Syrian refugees don’t only have to deal with escaping from war and dealing with difficult politics in Europe and Northern Africa. They are also coming into countries that operate using different languages than their home countries, creating educational and sociological disadvantages.
I have empathy for them because I faced similar challenges when I first came to America from Korea; for this article, I talked to some other international students for their perspectives as well.
Lebanon, located to the west of Syria, is offering educational opportunities for refugees. Yet, according to The United Nations Children’s Fund (UNICEF), such programs currently cover only 5450 children and face a funding gap of around $1 million. And though some Syrian refugees have been fortunate enough to access education in Lebanon, the sudden transition is causing problems.
According to Integrated Regional Information Networks (IRIN), the Syrian school system is entirely run in Arabic. Yet Lebanese schools teach math and science in either English or French, languages few Syrian refugees understand.
Like these refugees, I went through a sudden transition when I moved from South Korea to the US. Like the Syrians who are fortunate enough to get education, I was grateful for the fact that I could have much more opportunities; however, there were difficulties. Even though I enjoyed learning English in South Korea, I didn’t come to America with the proficiency to comprehend all classes fully and speak without mistakes. When I first came to class, I was timid and felt as if my tears would come out any time.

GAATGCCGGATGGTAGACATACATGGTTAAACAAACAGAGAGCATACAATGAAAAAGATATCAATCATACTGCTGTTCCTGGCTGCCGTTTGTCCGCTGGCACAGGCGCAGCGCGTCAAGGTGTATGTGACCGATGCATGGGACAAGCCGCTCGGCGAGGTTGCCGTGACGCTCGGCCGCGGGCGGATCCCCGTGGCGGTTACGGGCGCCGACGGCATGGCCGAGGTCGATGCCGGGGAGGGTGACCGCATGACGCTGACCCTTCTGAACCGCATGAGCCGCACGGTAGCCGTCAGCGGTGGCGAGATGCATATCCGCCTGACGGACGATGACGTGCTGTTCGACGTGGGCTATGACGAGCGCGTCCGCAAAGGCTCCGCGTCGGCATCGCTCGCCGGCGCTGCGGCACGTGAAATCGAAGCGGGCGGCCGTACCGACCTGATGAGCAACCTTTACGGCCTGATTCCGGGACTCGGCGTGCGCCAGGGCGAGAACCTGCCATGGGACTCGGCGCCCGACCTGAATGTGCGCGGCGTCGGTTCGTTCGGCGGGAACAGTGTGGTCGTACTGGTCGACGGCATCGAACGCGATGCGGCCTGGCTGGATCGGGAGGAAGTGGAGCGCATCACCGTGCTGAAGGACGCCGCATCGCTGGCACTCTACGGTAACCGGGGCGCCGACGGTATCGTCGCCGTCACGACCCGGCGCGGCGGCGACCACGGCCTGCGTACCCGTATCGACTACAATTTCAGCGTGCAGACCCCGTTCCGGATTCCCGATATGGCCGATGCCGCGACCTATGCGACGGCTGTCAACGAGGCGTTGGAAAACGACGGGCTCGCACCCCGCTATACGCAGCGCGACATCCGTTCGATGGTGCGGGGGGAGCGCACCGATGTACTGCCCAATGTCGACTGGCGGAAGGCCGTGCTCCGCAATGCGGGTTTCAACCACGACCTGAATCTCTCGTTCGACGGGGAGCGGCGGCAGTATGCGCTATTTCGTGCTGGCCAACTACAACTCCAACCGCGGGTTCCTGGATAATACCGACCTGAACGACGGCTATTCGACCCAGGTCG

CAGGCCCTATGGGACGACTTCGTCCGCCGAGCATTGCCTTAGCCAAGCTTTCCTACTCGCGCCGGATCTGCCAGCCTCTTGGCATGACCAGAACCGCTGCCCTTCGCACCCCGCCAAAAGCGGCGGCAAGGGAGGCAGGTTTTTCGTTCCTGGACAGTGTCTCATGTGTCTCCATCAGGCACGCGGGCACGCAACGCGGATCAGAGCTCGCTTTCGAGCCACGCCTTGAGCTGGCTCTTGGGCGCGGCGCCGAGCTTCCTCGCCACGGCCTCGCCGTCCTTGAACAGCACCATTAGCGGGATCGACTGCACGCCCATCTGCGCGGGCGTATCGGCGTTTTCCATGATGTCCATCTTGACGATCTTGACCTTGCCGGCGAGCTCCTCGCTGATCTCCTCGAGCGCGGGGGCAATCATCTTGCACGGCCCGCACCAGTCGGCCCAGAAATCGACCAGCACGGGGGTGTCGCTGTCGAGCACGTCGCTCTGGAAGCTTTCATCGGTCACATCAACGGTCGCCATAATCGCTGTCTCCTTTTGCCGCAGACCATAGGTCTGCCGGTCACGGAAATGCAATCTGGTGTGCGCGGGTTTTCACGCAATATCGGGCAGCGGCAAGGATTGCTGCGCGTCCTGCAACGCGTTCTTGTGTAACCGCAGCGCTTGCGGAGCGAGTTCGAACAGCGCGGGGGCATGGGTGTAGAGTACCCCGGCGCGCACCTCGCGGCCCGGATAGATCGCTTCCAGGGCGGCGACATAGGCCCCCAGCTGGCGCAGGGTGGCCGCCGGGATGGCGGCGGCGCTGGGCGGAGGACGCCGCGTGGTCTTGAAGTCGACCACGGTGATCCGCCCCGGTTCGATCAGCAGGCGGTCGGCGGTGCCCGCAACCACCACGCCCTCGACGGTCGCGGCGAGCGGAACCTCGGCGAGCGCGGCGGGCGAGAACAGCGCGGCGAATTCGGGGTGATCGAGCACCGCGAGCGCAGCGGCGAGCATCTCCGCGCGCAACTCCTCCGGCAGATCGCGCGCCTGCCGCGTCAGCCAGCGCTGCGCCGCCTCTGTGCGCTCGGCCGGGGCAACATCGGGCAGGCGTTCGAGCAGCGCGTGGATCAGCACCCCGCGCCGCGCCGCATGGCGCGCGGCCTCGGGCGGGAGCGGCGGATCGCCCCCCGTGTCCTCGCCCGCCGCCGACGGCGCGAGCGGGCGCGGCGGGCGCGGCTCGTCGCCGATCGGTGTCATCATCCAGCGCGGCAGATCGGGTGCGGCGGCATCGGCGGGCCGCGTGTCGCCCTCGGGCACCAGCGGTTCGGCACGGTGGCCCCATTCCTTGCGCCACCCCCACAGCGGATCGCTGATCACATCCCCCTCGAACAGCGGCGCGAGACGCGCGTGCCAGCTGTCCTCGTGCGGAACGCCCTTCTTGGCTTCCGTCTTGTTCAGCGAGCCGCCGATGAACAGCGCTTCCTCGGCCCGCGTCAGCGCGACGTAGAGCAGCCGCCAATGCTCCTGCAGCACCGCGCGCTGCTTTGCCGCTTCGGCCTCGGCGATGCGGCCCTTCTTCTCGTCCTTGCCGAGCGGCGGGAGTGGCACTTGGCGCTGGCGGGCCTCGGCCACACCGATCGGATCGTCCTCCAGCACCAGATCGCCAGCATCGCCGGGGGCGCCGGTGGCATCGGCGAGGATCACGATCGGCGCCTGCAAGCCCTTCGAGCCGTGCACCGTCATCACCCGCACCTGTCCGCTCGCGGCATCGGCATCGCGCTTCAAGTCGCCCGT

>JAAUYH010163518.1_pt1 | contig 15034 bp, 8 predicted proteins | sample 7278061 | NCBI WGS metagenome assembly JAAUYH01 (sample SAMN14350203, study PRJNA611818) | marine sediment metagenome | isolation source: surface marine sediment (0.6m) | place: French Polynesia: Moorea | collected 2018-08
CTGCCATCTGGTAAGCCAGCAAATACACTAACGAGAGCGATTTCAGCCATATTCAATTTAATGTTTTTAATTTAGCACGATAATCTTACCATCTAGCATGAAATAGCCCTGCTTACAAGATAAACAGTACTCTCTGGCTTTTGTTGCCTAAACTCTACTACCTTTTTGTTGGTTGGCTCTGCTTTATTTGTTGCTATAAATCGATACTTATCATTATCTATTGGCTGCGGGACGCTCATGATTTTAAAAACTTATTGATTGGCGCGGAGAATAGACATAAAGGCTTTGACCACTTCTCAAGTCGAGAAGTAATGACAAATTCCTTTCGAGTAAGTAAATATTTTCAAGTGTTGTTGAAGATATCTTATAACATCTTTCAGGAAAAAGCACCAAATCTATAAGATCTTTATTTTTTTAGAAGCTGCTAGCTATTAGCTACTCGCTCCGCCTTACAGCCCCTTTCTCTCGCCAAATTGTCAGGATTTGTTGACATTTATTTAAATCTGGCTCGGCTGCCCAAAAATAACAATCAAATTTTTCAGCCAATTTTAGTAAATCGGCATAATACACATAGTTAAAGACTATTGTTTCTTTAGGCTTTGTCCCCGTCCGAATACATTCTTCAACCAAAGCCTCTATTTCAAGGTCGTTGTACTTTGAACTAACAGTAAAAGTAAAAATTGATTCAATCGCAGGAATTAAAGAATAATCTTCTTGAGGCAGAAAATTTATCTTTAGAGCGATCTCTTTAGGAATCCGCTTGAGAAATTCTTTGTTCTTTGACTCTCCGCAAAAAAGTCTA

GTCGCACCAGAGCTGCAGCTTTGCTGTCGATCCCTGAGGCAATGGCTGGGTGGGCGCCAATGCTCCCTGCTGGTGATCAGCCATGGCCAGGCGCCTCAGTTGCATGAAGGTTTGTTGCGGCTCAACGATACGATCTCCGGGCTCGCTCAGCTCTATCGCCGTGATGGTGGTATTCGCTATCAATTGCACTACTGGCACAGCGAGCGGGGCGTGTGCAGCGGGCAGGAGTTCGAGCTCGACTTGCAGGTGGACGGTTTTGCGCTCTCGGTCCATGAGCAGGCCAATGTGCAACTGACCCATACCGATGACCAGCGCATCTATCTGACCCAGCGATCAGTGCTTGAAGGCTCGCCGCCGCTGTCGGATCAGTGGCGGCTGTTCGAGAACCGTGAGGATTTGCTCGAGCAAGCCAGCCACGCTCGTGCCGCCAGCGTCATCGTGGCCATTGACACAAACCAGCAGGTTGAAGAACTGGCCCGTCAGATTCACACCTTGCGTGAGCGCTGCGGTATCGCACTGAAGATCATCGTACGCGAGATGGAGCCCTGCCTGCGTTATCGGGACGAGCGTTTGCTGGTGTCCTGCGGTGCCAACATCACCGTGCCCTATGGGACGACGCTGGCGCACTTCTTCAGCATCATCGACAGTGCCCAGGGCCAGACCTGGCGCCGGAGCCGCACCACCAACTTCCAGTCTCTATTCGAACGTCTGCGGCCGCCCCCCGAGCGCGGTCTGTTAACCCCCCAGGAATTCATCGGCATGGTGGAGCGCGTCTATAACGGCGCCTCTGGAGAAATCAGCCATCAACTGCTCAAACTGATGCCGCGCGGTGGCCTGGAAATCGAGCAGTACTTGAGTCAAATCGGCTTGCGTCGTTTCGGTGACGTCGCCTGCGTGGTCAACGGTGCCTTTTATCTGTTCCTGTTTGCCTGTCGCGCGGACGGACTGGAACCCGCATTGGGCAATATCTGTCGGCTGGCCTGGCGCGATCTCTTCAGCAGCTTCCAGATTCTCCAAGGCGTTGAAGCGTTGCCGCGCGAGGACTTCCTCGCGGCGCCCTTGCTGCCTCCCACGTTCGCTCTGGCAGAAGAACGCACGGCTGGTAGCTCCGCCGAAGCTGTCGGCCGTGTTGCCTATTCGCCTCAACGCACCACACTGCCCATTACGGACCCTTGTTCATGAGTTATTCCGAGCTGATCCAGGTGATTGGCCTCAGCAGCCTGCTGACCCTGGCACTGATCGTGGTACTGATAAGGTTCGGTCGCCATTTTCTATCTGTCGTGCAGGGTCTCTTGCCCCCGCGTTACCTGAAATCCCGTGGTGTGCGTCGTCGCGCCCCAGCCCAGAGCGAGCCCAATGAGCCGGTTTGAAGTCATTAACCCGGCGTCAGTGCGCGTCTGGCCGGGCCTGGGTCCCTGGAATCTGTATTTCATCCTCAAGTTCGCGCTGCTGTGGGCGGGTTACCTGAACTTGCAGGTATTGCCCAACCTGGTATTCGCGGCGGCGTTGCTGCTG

According to Maria Lantyer, another international student, adapting to school with a new language is not an easy process.
“When I first came to the US, I had to make extra effort to learn how to speak English. Even though I learned English in Brazil, it was just one hour in the whole day,” Lantyer told JSR.
When asked about Syrian refugees, she said, “I was once in the position of Syrian refugees who have to desperately learn new languages. Since I had to make extra efforts in terms of learning a new language, I understand how they feel.”
Language is only one obstacle these students face. Transferring schools from Syria to Lebanon also causes confusion of curriculum and grades. According to IRIN, a recent assessment by UNICEF and Save the Children found that many Syrian children are being placed in lower grades than their Lebanese peers.
These complications are causing refugees to leave school. IRIN reports that many Syrian children over the age of 11 have dropped out of school and are trying to find jobs in agriculture or construction work.
“[When I learned about the Syrian refugee crisis,] I felt especially empathetic for people at my age [because they have problems attaining education]. I believe that education helps students pursue their careers. Especially in this case, they strongly need education [to have the ability] to return to their home country,” Thao Hua, an international student from Vietnam and a senior at Brea Olinda High School (BOHS), told JSR.
Realizing the importance of education, Lebanese Education Minister Elias Bou Saab has called the world to action.
“[Parents] want to ensure their children have hope for the future and they want to be well-placed nearby for their eventual return to Syria,” he wrote. “I urge the world to come to the aid of our troubled country before it’s too late.”